Written: Nov. 23, 2005.
David Hilbert famously said:
"No one shall expel us from the paradise that Cantor has created for us."
Don't worry, dear David and dear Georg, I am not trying to kick you out. But, it won't be quite as much fun, since you won't have the pleasure of my company. I am leaving on my own volition.
For many years I was sitting on the fence. I knew that it was a paradise of fools, but so what? We humans are silly creatures, and it does not harm anyone if we make believe that א zero, א one , etc. have independent existence. Granted, some of the greatest minds, like Gödel, were fanatical platonists and believed that infinite sets existed independently of us. But if one uses the name-dropping rhetorics, then one would have to accept the veracity of Astrology and Alchemy, on the grounds that Newton and Kepler endorsed them. An equally great set theorist, Paul Cohen, knew that it was only a game with axioms. In other words, Cohen is a sincere formalist, while Hilbert was just using formalism as a rhetoric sword against intuitionism, and deep in his heart he genuinely believed that Paradise was real.
My mind was made up about a month ago, during a wonderful talk (in the INTEGERS 2005 conference in honor of Ron Graham's 70th birthday) by MIT (undergrad!) Jacob Fox (whom I am sure you would have a chance to hear about in years to come), that meta-proved that the answer to an extremely concrete question about coloring the points in the plane, has two completely different answers (I think it was 3 and 4) depending on the axiom system for Set Theory one uses. What is the right answer?, 3 or 4? Neither, of course! The question was meaningless to begin with, since it talked about the infinite plane, and infinite is just as fictional (in fact, much more so) than white unicorns. Many times, it works out, and one gets seemingly reasonable answers, but Jacob Fox's example shows that these are flukes.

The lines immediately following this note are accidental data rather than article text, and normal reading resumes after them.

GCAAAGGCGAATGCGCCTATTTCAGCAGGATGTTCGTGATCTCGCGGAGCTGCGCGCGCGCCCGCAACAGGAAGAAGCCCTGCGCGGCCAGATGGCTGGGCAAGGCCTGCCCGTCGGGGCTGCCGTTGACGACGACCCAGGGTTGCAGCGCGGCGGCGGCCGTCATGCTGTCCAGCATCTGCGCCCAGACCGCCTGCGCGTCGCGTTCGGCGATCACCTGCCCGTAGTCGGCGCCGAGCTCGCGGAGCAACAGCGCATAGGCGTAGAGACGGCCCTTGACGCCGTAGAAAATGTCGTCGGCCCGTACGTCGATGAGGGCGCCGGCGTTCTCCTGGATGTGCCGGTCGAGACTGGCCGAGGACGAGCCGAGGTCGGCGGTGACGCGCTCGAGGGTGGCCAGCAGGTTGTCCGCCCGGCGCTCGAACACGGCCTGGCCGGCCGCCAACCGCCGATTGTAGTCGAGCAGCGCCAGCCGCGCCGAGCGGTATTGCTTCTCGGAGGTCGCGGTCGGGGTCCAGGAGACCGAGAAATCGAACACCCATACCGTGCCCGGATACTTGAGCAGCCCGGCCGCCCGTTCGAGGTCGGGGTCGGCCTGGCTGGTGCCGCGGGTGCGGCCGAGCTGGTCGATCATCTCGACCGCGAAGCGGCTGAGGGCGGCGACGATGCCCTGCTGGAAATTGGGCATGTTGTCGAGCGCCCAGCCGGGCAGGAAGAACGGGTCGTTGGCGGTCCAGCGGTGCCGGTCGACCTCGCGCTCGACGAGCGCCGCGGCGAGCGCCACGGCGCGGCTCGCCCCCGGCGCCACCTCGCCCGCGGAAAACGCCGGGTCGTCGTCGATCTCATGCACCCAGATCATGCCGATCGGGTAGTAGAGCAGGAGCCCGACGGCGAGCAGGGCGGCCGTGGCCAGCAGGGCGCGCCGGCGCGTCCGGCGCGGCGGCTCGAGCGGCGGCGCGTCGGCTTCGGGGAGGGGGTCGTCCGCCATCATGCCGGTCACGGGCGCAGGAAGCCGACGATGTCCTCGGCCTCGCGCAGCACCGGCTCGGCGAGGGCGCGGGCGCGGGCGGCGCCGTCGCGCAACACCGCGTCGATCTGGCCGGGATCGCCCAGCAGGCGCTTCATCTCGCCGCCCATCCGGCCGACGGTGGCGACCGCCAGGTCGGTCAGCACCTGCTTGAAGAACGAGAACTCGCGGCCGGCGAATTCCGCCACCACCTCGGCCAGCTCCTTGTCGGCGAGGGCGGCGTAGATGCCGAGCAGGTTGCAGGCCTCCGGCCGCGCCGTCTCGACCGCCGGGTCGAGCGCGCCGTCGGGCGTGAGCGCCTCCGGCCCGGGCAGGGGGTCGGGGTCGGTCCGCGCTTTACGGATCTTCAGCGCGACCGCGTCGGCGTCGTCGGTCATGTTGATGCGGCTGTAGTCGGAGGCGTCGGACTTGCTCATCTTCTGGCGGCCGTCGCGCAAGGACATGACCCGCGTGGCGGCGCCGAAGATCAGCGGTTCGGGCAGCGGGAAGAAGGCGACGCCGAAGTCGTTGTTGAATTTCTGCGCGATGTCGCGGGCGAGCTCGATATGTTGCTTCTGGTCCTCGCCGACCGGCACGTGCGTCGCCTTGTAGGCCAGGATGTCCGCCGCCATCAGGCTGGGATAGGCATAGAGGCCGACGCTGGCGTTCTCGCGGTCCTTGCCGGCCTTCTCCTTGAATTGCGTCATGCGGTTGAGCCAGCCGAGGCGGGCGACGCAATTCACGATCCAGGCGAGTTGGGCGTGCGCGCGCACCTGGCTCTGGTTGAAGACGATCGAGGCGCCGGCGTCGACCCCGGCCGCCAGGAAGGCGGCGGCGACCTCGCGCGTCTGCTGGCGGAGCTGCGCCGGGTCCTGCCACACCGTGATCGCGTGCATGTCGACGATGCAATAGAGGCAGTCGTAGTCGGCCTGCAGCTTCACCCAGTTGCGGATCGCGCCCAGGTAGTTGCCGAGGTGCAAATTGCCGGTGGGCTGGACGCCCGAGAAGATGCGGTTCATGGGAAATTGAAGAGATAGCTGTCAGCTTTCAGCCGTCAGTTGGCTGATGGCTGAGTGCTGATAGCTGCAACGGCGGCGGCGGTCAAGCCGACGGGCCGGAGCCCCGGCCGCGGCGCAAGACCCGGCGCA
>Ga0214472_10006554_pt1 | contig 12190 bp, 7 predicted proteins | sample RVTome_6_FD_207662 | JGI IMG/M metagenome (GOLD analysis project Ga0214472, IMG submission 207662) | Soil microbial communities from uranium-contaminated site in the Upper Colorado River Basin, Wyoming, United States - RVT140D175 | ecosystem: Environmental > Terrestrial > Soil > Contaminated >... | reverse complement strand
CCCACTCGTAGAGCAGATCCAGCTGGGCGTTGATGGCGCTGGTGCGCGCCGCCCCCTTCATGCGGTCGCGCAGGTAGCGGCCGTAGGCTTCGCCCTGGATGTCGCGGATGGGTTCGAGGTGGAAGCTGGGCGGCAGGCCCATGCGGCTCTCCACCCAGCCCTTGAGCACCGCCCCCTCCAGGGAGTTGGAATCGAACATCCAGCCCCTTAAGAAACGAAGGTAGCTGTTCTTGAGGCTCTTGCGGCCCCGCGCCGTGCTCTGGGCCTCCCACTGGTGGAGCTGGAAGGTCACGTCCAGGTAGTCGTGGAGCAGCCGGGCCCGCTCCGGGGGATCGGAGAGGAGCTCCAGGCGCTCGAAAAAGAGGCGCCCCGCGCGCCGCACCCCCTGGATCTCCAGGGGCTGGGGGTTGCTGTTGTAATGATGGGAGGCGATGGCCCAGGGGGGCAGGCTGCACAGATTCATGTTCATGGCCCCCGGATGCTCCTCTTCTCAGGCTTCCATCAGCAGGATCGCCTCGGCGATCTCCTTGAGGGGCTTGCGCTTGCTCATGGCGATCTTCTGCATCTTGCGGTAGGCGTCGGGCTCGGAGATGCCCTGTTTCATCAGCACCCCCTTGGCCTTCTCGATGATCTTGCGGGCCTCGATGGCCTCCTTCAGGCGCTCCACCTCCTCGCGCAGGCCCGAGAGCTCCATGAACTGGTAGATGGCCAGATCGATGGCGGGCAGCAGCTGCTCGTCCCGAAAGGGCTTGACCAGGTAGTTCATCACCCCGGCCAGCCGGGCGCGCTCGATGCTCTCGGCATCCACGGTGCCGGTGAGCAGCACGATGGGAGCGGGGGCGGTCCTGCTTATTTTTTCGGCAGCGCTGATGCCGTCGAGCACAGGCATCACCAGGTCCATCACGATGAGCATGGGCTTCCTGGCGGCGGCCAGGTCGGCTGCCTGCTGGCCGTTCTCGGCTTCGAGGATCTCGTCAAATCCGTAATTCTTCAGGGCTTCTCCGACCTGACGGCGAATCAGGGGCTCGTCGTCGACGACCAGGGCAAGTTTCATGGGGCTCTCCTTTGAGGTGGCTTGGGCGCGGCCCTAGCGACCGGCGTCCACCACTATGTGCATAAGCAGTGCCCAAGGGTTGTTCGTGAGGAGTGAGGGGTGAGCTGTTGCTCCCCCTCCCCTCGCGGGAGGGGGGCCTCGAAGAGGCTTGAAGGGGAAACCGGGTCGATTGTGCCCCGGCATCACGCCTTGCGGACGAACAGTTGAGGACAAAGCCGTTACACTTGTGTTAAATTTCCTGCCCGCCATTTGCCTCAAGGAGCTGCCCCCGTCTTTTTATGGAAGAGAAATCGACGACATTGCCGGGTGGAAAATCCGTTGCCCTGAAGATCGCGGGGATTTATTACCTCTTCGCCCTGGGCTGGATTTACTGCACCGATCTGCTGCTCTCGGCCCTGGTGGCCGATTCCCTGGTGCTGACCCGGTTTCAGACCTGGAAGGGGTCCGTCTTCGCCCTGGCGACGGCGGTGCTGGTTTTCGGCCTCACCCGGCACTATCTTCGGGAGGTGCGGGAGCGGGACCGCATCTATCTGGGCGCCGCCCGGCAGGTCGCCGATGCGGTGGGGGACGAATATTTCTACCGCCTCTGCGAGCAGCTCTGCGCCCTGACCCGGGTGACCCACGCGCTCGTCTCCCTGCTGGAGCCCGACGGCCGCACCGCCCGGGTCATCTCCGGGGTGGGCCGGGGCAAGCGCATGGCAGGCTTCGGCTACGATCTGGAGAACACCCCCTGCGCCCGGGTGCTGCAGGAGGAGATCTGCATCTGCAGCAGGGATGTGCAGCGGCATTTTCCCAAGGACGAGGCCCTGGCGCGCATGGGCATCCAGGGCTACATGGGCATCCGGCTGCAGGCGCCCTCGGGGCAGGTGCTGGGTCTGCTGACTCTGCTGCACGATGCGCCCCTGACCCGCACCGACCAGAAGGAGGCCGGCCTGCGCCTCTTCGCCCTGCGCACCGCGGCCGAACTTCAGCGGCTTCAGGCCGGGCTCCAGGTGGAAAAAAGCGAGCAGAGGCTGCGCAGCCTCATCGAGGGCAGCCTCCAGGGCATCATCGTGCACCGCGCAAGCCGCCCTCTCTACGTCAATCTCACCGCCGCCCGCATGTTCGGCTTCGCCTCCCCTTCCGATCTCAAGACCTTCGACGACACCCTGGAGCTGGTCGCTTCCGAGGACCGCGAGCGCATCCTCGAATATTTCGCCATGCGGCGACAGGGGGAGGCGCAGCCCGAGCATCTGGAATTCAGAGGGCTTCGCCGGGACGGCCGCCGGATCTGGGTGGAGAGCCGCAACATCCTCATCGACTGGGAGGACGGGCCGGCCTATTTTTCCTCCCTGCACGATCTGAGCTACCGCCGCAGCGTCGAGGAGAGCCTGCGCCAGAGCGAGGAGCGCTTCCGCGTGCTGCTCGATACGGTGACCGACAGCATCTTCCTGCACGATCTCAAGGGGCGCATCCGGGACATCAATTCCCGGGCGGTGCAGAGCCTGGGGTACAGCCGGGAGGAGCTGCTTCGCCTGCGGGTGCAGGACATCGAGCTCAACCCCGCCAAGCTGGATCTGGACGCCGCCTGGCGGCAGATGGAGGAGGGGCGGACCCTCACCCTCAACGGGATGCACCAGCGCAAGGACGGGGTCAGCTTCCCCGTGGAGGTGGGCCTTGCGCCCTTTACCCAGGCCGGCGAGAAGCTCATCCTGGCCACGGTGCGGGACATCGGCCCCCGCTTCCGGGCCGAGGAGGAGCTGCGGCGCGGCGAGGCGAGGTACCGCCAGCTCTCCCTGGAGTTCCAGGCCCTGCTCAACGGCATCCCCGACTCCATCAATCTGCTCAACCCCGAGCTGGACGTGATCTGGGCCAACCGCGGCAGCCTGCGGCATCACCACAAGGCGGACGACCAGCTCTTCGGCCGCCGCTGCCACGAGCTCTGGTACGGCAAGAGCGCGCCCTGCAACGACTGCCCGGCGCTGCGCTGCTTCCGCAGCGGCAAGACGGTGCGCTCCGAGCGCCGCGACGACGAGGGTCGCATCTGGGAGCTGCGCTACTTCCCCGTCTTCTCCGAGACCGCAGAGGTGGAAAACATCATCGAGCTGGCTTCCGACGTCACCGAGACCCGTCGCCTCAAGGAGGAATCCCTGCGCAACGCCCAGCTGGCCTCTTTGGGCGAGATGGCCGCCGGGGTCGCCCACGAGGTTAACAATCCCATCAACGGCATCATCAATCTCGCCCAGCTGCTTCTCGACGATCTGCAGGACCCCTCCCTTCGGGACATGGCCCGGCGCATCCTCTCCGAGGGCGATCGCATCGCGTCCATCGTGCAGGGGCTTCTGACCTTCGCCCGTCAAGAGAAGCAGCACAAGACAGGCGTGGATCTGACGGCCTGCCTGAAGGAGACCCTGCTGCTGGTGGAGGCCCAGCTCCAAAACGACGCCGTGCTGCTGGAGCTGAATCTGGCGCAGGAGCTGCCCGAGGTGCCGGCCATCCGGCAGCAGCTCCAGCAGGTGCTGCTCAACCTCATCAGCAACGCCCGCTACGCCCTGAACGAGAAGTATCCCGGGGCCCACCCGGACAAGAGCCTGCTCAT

It is true that the Hilbert-Cantor Paradise was a practical necessity for many years, since humans did not have computers to help them, hence lots of combinatorics was out of reach, and so they had to cheat and use abstract nonsense, that Paul Gordan rightly criticized as theology. But, hooray!, now we have computers and combinatorics has advanced so much. There are lots of challenging finitary problems that are just as much fun (and to my eyes, much more fun!) to keep us busy.
Now, don't worry all you infinitarians out there! You are welcome to stay in your Paradise of fools. Also, lots of what you do is interesting, because if you cut-the-semantics-nonsense, then you have beautiful combinatorial structures, like John Conway's surreal numbers that can "handle" "infinite" ordinals (and much more beyond). But as Conway showed so well (literally!) it is "only" a (finite!) game.
While you are welcome to stay in your Cantorian Paradise, you may want to consider switching to my kind of Paradise, that of finite combinatorics. No offense, but most of the infinitarian lore is sooo boring and the Bourbakian abstract nonsense leaves you with such a bitter taste that it feels more like Hell.
But, if you decide to stick with Cantor and Hilbert, I will still talk to you. After all, eating meat is even more ridiculous than believing in the (actual) infinity, yet I still talk to carnivores, (and even am married to one).
Added March 27, 2011: Read Wolfgang Mueckenheim's fascinating book !
Clarification added Aug. 25, 2011: My endorsement of Wolfgang Mueckenheim's wonderful book is purely philosophical. I have no expertise, or interest, in checking any possible technical claims that he may have made.
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